In conversation with artist Michail Nogin

Russian born artist Michail Nogin, creates his so-called “Nigonographies”, which are light painting images, using an innovative technique merging figurative shapes, graphic illustrations and the photographic portrayal of their interaction. The images are taken with antique analogue cameras and are created without any assistance of digital technology. Nogin currently lives and works in Vienna, Austria.
Nogin’s work is exhibited at Ebony and Co Moscow’s art space. You are welcome to check it out any time.
The artist Michail Nogin hosting his work at Ebony and Co Moscow's art space.

How did Nigonography come about?

Initially, the development of the technique that I use to create my works came to me as a result of my persistent fascination with light. About 7 years ago, I first started experimenting with laser and pieces of geometrically deformed cast glass in a small and entirely dark room. The results were mesmerizing; the room and all the objects disappeared into oblivion, and a giant ghost made of light came alive. This creature filled the space with its forms and mystical transformations. The slightest movement or change of angle where the laser hits the glass would entirely change the forms and shapes the light transforms into. Those experiments led me to the idea of creating images of figurative shapes where the figure itself disappears and what would be left is the symbolic image of the figure in light. Gradually the laser was replaced by light and the tools I work with were adapted and “reinvented”, so I could achieve the desired results and create linear graphic images of bodies and objects. I suppose that my understanding of forms and proportions gained in a lifetime of work as a sculptor added to the mix and played an essential role in implementing my ideas.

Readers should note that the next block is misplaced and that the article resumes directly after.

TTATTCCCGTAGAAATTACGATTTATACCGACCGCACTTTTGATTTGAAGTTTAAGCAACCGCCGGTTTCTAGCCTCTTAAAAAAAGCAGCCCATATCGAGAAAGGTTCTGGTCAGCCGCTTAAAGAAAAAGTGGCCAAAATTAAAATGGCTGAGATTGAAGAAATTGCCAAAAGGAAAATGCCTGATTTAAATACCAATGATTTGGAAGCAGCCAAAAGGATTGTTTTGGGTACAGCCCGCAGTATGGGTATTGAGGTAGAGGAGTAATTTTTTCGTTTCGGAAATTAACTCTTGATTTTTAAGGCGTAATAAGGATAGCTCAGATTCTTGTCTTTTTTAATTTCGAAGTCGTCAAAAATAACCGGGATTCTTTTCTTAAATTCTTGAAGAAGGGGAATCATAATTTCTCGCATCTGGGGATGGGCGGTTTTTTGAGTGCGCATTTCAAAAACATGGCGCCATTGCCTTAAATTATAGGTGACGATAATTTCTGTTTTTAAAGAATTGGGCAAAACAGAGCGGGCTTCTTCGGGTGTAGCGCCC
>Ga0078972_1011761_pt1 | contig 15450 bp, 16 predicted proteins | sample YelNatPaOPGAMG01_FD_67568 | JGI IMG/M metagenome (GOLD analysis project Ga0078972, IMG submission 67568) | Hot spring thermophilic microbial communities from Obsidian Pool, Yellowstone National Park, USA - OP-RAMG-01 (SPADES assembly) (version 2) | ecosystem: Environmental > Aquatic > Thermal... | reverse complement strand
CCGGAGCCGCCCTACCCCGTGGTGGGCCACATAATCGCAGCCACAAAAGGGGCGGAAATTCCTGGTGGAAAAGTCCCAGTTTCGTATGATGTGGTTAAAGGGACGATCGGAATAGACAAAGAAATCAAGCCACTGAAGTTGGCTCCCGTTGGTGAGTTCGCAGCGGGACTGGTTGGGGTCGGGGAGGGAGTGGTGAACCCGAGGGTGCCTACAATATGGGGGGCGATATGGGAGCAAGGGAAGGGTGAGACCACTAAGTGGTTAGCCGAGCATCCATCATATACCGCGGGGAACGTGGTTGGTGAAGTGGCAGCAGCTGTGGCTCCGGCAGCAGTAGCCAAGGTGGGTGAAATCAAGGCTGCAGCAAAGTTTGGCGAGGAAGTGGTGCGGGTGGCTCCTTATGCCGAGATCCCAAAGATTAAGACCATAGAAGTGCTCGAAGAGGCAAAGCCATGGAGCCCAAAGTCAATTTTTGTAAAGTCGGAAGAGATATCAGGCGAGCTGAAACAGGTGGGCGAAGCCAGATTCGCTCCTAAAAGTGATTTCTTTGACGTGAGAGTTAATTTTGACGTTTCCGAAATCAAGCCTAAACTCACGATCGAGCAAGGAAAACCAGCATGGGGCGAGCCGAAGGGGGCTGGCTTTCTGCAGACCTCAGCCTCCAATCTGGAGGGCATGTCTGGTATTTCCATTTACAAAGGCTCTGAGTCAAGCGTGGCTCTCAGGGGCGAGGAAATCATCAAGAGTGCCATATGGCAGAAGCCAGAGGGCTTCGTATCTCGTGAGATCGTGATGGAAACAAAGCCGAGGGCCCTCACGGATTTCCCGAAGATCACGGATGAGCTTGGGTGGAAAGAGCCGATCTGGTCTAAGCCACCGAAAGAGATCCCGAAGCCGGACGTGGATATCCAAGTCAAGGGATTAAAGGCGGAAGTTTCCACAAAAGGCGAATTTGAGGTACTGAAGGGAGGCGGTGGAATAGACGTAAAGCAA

Why analogue technology?

The choice of working with analogue technology is easily explained by my passion for antique analogue cameras, which I have been collecting since my early childhood. At no stage of the process, I do not employ any kind of digital technology, meaning that the images are purely analogue, taken with mid-format cameras (Hasselblad 501C, Hasselblad 501CM). The photographs are not even retouched with Photoshop afterwards. I like to think of my work as a symbiosis of figurative shapes, graphic illustrations and the photographic portrayal of their interaction.

How can Nigonography work in interiors?

The images created by this technique do not have to be exclusively figurative, they can be taken of almost any object, or even entirely abstract colour-light ornaments, in various colour schemes. In addition to the way, I have to chosen to produce my artwork, namely on ChromaLuxe, modern technology also allows such images to be printed on a special transparent film, which can then be enclosed between two glass plates. Such glass elements can be used as stained glass windows or even entire glass walls, dividing spaces or as illuminated panels, for example even with water streaming down the plates, which adds another element to it. The lighting plays a big role and brings out the best in the images; methods of illumination can be various, ranging from simple LED panels to complex devices, changing colours and shades of the image, depending on the programming. I believe this technique has great potential in terms of providing solutions for modern design projects.

Where do you get the inspiration for your work?

The Japanese poet Matsuo Basho (1644-1964) once wrote:

"When I look attentively
I can see the Nazuna
Blooming on the hedge!"


I make an effort to allow my soul no laziness. I try to see things that others do not see, which often proves to be not an easy task.

Which artists would you say influence your work?

Artists grow through the artists who came before them. I was lucky enough to get my hands on great art catalogues and books starting a very young age. Those readings had a huge impact on my development and artistic career. The works of pictorialists have always fascinated me; the enigmatic nature of the images, the suggestion of the forms, the magic of light, the interplay of all those elements creating a piece of art. Of course, my work is far from this style, but I also strive to apply some sort of a mystery, something "unspoken" in Nigonography; and of course, also my main instrument is the light.

I'm a big admirer, or you might even say "fan", of some well-known photographers, but most of all I like black/white and monochrome photography. Frank Eugene, Alfred Stieglitz, Rudolf Koppitz, Man Ray, are just to name a few.

Where do you think your journey will take you in the future?

Into the unknown filled with the unexpected. I do not know what I might come up with tomorrow!
  • wood table
  • wood table

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